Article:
Under Pressure, Part 2June 6, 2018
Turbocharger service tips
An engine that was factory designed for forced induction considers the turbocharger a main component much like a crankshaft. It is meant to last the life of the engine if given the proper maintenance. This is not to say that there cannot be a failure. In 90% of the cases it can be traced back to either poor maintenance or ingestion of a foreign object.
To properly care for a turbocharger is simple. It is sensitive to engine oil changes and the integrity of the intake/exhaust track. If a foreign object enters either the compressor or turbine housing, at the least the turbo will be damaged, and most likely destroyed.
Keep in mind that at a plugged air filter will cause an excessive pressure drop and a vacuum at the compressor oil seal that over time will challenge it and allow it to start pulling engine oil. Routine air filter service goes a long way to prevent seal wear along with a high-quality filter that has the proper flow rate.
Let the engine idle for a minute or so after being run hard. This lets the turbo slow down and for heat to be removed. This is an old procedure that is often neglected today but pays dividends over the life of the equipment.
Each brand and application will have unique diagnostic steps so please use this as a guideline. It is not meant to supersede a factory manual.
It is always wise to know your equipment. Does one engine on your farm use a wastegate to control boost while another employ’s movable vane? Though all turbochargers work under the same theory, the type of subsystem will deem the diagnostic and maintenance steps that are required.
The most common problems related to turbochargers are either a lack of engine power or exhaust smoke from oil consumption or if applicable, the ingestion of coolant from a water-cooled bearing housing.
When dealing with a lack of power the health of the engine needs to be confirmed first. Many blame a turbocharger for an engine issue. If the engine runs well, idles smoothly and sounds good, then there is an excellent chance the lost power or smoke is from the turbocharger system.
Never discount the diagnostic and preventative value of looking something over. Check all inlet connections from the turbocharger to the engine for a tight fit —- any loose hose clamps or compromised hoses will let boost escape.
Look for telltale signs of an exhaust leak prior to the turbine housing. This too will limit performance since not all of the exhaust gas will be going to the turbine.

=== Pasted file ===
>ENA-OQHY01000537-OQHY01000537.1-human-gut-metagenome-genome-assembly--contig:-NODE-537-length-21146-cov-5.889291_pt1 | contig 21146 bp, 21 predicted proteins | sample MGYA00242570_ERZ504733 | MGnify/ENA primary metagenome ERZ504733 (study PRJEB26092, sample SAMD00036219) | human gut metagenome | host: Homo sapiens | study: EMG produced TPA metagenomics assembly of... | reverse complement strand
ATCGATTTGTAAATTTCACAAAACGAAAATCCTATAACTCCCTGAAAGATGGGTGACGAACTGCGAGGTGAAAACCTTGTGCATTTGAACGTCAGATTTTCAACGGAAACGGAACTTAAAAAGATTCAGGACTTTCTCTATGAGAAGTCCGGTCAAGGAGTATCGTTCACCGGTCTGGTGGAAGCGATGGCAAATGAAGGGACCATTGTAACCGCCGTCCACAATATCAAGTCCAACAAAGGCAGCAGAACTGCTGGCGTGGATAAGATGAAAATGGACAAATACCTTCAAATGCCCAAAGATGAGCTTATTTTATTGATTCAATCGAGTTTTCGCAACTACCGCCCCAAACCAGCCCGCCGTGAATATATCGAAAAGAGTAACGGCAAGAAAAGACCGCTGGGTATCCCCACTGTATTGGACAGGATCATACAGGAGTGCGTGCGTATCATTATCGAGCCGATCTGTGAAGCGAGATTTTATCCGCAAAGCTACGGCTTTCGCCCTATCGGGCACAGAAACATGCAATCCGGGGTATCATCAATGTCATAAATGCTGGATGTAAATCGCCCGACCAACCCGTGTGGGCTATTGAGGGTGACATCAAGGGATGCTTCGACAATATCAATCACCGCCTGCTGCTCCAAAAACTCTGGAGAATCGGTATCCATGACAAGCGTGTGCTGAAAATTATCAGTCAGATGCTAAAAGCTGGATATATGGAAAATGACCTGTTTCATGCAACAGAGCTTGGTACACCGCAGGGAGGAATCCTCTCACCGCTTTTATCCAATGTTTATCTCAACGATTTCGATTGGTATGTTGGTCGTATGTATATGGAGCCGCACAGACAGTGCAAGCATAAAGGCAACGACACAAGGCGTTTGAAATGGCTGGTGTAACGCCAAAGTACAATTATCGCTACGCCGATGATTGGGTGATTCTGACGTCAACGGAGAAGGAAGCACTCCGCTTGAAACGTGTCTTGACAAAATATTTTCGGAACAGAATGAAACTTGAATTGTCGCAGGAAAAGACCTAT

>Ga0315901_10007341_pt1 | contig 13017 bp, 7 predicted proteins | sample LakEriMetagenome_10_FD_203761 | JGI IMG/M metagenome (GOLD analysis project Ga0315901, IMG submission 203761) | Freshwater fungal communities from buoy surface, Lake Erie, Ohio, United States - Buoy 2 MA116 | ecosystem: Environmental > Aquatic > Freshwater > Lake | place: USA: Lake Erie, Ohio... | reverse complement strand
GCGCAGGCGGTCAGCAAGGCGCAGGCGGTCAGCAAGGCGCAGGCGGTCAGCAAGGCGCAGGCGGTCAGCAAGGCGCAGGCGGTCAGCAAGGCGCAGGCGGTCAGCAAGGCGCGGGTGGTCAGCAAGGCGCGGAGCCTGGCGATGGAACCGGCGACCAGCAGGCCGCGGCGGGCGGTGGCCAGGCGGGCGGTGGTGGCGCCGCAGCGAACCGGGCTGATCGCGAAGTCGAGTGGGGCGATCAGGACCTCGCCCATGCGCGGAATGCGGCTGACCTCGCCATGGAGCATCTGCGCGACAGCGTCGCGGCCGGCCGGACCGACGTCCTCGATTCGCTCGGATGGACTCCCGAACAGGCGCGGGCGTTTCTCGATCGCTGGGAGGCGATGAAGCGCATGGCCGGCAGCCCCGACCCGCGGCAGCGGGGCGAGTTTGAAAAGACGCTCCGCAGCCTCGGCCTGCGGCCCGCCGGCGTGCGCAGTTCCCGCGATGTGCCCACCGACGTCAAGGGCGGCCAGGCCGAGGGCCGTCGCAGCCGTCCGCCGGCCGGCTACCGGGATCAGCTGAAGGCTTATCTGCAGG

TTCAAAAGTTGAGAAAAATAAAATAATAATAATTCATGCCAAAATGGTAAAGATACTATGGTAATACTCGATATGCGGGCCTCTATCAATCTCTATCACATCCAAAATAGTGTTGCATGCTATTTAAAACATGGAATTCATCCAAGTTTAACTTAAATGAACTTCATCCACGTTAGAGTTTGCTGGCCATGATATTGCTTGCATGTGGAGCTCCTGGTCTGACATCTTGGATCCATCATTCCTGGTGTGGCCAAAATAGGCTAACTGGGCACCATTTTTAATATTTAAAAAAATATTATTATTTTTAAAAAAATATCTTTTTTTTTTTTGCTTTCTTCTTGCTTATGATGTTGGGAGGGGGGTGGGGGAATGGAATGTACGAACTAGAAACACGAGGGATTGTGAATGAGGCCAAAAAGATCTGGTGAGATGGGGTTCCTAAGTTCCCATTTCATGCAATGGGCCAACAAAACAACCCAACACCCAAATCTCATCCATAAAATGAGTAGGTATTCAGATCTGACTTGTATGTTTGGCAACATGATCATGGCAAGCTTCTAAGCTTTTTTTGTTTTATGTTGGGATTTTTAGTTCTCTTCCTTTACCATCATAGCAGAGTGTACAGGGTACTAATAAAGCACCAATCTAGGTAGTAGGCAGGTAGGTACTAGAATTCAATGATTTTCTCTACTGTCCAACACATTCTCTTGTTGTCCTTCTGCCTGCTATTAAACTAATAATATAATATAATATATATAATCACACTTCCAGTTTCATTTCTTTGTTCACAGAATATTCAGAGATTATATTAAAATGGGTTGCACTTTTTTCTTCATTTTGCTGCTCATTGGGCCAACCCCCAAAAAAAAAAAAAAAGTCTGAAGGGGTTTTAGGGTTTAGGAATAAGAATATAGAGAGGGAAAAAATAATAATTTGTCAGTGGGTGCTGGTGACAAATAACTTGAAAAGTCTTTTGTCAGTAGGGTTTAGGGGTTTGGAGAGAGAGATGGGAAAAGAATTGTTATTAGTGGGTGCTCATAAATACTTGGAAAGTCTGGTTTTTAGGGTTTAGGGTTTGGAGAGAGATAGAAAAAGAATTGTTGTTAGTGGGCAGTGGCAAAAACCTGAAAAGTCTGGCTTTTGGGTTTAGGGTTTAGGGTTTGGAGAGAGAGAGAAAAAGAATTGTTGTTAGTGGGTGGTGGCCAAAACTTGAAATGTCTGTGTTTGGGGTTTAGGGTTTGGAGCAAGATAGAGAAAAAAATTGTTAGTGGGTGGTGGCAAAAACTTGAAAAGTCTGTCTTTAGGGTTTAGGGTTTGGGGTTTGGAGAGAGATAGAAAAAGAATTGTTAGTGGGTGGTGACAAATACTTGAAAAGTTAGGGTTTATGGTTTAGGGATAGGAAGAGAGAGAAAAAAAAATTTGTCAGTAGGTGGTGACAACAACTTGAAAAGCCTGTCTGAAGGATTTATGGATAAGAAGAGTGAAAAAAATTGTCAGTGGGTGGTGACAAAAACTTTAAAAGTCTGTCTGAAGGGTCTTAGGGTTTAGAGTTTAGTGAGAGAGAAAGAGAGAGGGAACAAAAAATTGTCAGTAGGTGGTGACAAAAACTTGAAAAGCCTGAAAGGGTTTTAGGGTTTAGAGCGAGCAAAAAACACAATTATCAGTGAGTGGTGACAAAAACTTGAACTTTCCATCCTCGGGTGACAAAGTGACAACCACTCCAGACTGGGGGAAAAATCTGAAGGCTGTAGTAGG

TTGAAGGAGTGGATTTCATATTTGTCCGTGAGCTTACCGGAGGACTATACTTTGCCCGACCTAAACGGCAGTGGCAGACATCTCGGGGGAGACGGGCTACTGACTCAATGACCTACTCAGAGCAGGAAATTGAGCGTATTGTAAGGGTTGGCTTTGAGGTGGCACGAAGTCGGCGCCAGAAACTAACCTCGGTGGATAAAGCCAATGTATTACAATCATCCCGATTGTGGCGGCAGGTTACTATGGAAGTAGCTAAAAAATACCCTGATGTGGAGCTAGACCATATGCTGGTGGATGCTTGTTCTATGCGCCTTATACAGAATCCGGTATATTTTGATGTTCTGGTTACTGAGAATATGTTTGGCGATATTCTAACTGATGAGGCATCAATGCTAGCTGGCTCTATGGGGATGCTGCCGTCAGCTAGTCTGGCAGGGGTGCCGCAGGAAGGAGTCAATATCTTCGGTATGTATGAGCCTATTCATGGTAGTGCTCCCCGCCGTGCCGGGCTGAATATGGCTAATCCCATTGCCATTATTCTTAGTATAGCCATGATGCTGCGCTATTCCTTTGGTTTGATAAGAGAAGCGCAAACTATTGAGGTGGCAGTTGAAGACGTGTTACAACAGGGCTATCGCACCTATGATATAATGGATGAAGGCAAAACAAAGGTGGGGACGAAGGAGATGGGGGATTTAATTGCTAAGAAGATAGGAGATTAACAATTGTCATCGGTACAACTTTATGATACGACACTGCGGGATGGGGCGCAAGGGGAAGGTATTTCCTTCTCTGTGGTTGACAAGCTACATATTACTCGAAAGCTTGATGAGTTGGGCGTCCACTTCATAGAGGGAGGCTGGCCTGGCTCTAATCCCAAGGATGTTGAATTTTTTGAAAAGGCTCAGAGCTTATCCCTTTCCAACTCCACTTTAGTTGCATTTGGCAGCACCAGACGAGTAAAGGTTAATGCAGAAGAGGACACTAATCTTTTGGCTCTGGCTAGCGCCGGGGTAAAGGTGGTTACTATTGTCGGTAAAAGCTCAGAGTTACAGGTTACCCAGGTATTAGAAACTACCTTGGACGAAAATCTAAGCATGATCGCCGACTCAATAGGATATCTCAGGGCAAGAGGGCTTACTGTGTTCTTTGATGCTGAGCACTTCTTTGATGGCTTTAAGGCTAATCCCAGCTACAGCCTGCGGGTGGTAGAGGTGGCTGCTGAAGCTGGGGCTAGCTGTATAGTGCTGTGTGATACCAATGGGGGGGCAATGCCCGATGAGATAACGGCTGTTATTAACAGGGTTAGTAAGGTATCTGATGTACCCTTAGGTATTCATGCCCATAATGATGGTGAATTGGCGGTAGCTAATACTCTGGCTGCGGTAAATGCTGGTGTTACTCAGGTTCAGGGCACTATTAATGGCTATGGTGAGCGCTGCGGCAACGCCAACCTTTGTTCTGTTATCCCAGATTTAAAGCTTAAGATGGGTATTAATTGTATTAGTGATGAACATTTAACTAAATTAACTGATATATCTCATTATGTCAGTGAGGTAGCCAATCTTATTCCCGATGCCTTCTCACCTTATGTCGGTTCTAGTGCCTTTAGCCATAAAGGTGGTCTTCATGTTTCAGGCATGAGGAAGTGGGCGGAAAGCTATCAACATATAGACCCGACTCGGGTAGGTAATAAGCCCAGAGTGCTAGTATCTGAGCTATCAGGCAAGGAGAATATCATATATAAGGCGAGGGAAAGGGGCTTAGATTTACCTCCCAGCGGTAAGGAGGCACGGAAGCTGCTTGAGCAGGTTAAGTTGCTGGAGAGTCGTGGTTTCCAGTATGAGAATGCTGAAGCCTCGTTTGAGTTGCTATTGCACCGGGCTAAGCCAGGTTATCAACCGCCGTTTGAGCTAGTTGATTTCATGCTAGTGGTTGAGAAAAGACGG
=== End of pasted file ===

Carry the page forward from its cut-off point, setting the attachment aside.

Do not forget that the integrity of the intercooler (CAC) is extremely important. It is possible for it to get a crack in a tank or a small pin-hole in a tube, especially with a road vehicle. It may be necessary to remove the CAC and pressure check it as you would a radiator. If smoke test machine is excellent for this and will eliminate the labor to remove the CAC. If an oil seal goes bad on the compressor side it will put lubricant into the CAC. It will need to be washed out since not only will it cause exhaust smoke but will limit the thermal conductivity of the cooler.
If a wastegate is employed confirm that it is closed and not stuck open when chasing a lack or power or the engine is slow to build boost. Check the integrity of the line that goes to the diaphragm that senses boost. If it is cracked or leaking the engine will over boost. With a variable vane design, often carbon will build-up and stick the vanes or the solenoid that operates it will fail.
If a bearing or seal fails the integrity of the oil feed line needs to be confirmed along with that of the drain back. If the drain is clogged with sludge the oil will build up in the shaft housing and work through the seal.
On most engines the compressor inlet is easily accessible. Check the impeller for damaged or bent fins, excessive oil film and movement of the shaft. Keep in mind that with a floating bearing the shaft will move up and down slightly but if the fins hit the housing, it is excessively worn. A very slight film of oil is considered normal since under certain conditions it is sucked past the seal.
If and when the time comes that the turbocharger needs professional service it is important to make sure that the job is done properly. Failure analysis is the first step — the reason for the breakdown needs to be identified.
Original equipment quality seals and bearings should be used and the assembly should be balanced after it is repaired. This requires special equipment that a low-dollar rebuilder will not have or if you ask them will say is not necessary. A properly balanced turbocharger will perform as intended and will last. This is an imperative step that is often skipped.